The wines of Vinedos y Bodegas Garcia Figuero — to give this estate its full name — are made of 100 percent tempranillo grapes, some of which derive from vineyards that date to the 1930s. For decades, the grapes from the Figueros vineyards went into the wines of other producers in the Ribera del Duero region in north central Spain, part of the province of Castilla y Leon, tinto_figuero_4_month_bottle.jpg until the family launched its own winery in 2001. As far as this palate is concerned, it was a wise decision.

Yes, these wines age in French and American oak barrels, qualifying them for the often-used designation “new” or “modern” wines, in opposition, I suppose, to “old” or “traditional” wines, you know, the ones that aged years in large, ancient wooden casks or vats and emerged dry, austere and fruitless. I tend, as I have iterated many times, to be a purist about such notions of a region’s tradition and heritage, but Figeuros proves that we don’t have to adhere to tradition slavishly. Yes (again), the top levels of these wines display notable austerity on the finish, but that quality is preceded by rich, ripe fruit.

The least expensive of these four wines is the Figueros Roble 4 Months in Barrel 2006; the wood regimen is four months in 85 percent American oak, 15 percent French, all new barrels. The wine is lovely, seductive, bursting with grapey notes of ripe black and red currants and plums. The wine is soft and spicy, permeated by macerated and roasted black currant flavors that seethe with lavender, licorice and bittersweet chocolate. Drink now through 2010 or ’11. About $20 and rated Very Good+.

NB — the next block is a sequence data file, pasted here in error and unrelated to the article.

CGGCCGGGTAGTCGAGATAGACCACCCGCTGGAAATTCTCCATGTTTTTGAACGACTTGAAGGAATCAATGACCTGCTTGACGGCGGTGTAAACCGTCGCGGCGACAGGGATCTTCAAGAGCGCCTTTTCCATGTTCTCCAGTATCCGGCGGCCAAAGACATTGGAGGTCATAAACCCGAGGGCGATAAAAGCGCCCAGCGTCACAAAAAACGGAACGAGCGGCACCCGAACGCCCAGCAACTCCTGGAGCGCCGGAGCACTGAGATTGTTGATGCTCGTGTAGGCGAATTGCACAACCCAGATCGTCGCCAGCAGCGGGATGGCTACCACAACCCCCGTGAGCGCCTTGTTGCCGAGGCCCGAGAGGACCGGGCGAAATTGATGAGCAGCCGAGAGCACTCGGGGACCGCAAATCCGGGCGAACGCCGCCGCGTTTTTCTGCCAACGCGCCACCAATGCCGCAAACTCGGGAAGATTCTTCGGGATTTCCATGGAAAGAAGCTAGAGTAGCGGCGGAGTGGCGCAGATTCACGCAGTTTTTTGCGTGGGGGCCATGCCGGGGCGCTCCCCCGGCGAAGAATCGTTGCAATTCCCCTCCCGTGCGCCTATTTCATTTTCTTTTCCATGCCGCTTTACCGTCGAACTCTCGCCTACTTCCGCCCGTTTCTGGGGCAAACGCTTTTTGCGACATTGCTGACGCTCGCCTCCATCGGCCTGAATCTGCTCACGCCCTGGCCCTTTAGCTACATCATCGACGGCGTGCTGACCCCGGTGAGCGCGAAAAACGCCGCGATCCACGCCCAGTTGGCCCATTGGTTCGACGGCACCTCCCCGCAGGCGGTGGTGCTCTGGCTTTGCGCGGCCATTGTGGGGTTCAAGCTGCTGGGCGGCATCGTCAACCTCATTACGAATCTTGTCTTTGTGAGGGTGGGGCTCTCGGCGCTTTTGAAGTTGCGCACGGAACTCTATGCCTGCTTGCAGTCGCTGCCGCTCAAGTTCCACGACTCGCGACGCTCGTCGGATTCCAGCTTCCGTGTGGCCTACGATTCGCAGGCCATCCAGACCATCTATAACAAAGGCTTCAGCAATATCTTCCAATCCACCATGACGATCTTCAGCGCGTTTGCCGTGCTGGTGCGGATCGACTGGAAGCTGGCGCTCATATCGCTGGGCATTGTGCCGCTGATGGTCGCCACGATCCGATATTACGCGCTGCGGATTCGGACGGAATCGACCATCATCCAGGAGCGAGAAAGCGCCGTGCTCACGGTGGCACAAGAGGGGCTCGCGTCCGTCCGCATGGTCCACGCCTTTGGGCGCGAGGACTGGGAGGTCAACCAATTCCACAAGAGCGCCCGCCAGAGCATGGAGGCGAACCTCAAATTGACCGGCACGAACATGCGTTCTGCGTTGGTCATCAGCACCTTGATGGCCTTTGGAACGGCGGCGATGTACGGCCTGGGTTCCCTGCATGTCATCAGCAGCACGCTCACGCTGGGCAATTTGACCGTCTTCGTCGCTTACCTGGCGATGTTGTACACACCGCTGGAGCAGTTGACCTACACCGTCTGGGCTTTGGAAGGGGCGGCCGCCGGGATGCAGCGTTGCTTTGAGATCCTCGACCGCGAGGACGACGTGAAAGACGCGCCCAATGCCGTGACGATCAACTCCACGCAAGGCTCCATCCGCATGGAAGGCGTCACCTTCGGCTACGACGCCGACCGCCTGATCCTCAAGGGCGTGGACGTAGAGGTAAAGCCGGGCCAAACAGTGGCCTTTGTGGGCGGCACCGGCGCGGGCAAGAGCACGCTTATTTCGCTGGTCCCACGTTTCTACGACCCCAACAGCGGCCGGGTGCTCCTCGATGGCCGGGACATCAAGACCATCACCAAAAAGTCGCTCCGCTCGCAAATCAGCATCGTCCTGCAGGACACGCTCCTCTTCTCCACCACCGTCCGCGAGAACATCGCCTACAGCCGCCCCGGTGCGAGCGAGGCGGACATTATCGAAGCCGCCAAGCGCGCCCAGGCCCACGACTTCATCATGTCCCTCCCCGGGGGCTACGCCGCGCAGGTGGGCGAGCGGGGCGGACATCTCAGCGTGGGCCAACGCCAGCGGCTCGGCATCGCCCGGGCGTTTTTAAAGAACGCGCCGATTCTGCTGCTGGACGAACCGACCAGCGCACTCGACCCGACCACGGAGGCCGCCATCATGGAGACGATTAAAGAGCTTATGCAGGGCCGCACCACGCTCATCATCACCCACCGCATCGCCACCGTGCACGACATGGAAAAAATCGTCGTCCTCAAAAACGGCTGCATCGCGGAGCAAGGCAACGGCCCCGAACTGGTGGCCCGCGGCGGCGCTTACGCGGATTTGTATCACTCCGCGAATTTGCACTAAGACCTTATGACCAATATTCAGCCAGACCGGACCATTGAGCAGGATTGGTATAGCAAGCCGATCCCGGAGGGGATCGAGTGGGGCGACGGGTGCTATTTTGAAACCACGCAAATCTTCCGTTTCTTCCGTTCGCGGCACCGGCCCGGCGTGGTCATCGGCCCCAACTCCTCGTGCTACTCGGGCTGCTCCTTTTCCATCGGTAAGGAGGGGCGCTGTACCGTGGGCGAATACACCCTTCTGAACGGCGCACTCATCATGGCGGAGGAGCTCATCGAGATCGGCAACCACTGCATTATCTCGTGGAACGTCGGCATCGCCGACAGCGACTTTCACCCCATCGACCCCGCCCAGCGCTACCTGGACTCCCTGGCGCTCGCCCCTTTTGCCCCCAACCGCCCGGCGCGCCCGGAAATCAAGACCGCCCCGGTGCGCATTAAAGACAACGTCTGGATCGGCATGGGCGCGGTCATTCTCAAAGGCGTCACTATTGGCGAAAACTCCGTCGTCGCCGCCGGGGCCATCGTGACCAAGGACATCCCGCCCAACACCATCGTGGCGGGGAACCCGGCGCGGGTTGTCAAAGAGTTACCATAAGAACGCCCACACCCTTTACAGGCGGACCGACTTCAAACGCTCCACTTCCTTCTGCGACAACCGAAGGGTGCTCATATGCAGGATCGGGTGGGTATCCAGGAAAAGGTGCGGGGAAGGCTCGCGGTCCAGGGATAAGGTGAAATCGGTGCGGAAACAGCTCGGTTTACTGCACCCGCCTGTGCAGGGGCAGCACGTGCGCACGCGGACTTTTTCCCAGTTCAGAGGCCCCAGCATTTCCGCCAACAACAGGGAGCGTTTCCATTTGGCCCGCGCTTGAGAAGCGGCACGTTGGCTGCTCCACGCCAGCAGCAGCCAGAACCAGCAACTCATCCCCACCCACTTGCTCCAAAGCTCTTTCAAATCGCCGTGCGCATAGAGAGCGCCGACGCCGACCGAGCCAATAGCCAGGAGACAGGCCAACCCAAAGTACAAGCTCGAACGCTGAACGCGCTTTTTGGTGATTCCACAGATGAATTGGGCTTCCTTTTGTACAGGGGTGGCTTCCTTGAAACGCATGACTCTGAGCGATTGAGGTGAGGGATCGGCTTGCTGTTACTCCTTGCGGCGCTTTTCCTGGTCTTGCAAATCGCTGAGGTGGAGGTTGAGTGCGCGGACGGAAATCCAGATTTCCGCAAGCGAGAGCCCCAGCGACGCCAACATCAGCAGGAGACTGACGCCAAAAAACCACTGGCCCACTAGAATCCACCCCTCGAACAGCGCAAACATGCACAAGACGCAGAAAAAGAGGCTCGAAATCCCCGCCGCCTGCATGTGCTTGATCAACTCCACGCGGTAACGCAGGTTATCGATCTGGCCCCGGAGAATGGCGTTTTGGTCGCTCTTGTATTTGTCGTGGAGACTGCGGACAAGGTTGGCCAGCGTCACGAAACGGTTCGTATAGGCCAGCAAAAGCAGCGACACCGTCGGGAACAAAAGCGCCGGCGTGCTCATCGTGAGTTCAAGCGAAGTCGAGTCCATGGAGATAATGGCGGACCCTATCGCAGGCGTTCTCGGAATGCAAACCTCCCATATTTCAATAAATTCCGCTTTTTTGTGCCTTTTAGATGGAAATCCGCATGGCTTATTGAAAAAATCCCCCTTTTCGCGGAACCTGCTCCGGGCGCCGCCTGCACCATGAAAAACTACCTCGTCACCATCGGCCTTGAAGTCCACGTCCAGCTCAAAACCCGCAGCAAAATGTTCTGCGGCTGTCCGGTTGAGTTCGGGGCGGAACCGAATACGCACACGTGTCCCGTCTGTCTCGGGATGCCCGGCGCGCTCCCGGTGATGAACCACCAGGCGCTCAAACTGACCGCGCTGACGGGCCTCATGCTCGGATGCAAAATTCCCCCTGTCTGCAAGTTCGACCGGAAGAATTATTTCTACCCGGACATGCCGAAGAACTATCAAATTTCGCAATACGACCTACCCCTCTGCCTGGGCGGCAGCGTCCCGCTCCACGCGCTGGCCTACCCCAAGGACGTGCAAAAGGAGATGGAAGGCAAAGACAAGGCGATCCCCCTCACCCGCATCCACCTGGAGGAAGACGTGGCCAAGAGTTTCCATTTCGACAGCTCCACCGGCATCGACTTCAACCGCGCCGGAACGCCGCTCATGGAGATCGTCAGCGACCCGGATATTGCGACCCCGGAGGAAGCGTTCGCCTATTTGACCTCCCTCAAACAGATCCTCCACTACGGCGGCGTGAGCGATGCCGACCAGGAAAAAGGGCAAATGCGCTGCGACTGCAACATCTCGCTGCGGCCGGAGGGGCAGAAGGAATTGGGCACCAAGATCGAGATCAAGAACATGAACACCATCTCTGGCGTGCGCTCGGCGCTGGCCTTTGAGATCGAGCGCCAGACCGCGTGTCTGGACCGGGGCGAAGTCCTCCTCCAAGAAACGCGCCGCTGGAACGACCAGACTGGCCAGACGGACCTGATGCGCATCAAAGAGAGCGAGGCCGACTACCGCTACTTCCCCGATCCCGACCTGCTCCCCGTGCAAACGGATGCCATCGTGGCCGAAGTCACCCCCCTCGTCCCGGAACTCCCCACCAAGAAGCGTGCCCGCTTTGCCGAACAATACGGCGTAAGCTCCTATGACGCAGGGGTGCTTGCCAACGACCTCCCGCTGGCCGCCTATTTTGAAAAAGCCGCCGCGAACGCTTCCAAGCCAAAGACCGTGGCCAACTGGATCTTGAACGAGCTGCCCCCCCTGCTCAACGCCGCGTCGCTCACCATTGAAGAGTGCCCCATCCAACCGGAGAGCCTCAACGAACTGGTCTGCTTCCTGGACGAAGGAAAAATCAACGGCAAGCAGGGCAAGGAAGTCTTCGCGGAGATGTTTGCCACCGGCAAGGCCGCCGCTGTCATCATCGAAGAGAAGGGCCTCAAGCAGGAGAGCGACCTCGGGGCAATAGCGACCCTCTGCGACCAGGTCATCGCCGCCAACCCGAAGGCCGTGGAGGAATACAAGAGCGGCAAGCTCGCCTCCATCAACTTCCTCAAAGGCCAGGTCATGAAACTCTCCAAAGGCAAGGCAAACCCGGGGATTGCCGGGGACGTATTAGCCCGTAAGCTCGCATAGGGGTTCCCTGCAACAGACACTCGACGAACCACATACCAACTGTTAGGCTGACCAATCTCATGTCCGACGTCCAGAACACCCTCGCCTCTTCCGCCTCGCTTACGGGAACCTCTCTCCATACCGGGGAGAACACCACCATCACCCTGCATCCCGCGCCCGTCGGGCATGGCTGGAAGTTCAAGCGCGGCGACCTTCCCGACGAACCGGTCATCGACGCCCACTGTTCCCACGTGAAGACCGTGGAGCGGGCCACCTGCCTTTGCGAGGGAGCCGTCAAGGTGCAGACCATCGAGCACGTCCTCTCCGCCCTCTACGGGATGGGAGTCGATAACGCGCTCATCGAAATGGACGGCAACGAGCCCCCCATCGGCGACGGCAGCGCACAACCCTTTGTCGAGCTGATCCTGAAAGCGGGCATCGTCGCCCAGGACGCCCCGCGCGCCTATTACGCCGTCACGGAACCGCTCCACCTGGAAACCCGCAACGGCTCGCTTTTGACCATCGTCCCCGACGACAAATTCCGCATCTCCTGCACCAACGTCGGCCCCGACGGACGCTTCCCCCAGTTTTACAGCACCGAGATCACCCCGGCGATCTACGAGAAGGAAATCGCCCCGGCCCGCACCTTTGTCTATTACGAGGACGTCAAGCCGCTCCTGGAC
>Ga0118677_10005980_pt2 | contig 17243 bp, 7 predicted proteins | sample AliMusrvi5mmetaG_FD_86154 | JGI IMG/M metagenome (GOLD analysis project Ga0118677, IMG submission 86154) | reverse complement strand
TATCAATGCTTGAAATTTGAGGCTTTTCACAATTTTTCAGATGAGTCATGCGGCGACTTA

The Figeuro Crianza 12 Months in Barrel 2004 begins to dip into the estate’s older vines; 80 percent of the grapes come from 20 to 40-year-old vines, the rest from vines that are 50 years old. This wine sees no new oak; the barrels — 90 percent American, 10 percent French — are two and more years old, so there’s no trace of toastiness or vanilla. My first note on the wine is “Wow!” followed a few lines later with “what great character!” The bouquet is packed with cedar and tobacco, the scents of black fruit both fresh and dried and deep rooty, minerally elements. Lordy, what a dark and intense and concentrated wine this is, etched with spice and bolstered by robust tannins that support ripe, roasted and fleshy black currant and plum flavors wreathed with wild berry. After 30 minutes or so in the glass, the tannins expand and grow, seeming to fill the glass — and the drinker’s mouth — with rigorous austerity. I would give this wine until 2010 and then consume it through 2014 or ’16. Excellent. tinto_figuero_15_month_bottle.jpg About $30.

Next is Figuero’s 15 Months in Barrel Reserva 2004, I wine that I found absolutely compelling in smoothness and mellowness, in balance and harmony. The grapes are all from 50-year-old vineyards. Despite aging in new barrels for 15 months — 95 percent American — the wine, like its cousin mentioned above, displays no trace of vanilla or new oak toastiness. Instead, the oak provides a sturdy framework, a permeating presence of spice that never becomes obtrusive. Mint, eucalyptus and cedar float above scents and flavors of black currant, black cherry and plum set into a lush, dense and chewy texture. Drink now through 2012 or ’15. Excellent. About $55.

You will need patience for the Figuero Noble Gran Reserva 2004. The vines whence the grape derive are more than 70 years old, a factor that contributes to the wine’s extreme density, richness and austerity. The aging is sequential, first 15 months in American oak, then six months in French. It’s true that Noble 2004 emits beguiling touches of cedar and tobacco, mint and eucalyptus, but this is mainly about gritty tannins, polished oak and brooding earthy, minerally qualities that will require aging until 2011 or ’12 to achieve company manners. After that, consume through 2018 or ’20. It would be fascinating to watch this wine develop, though I say “would be” because only 583 cases were made and the price is about $160. Excellent.

The wines of Vinedos y Bodegas Garcia Figuero are imported by Quintessential, Napa, Ca.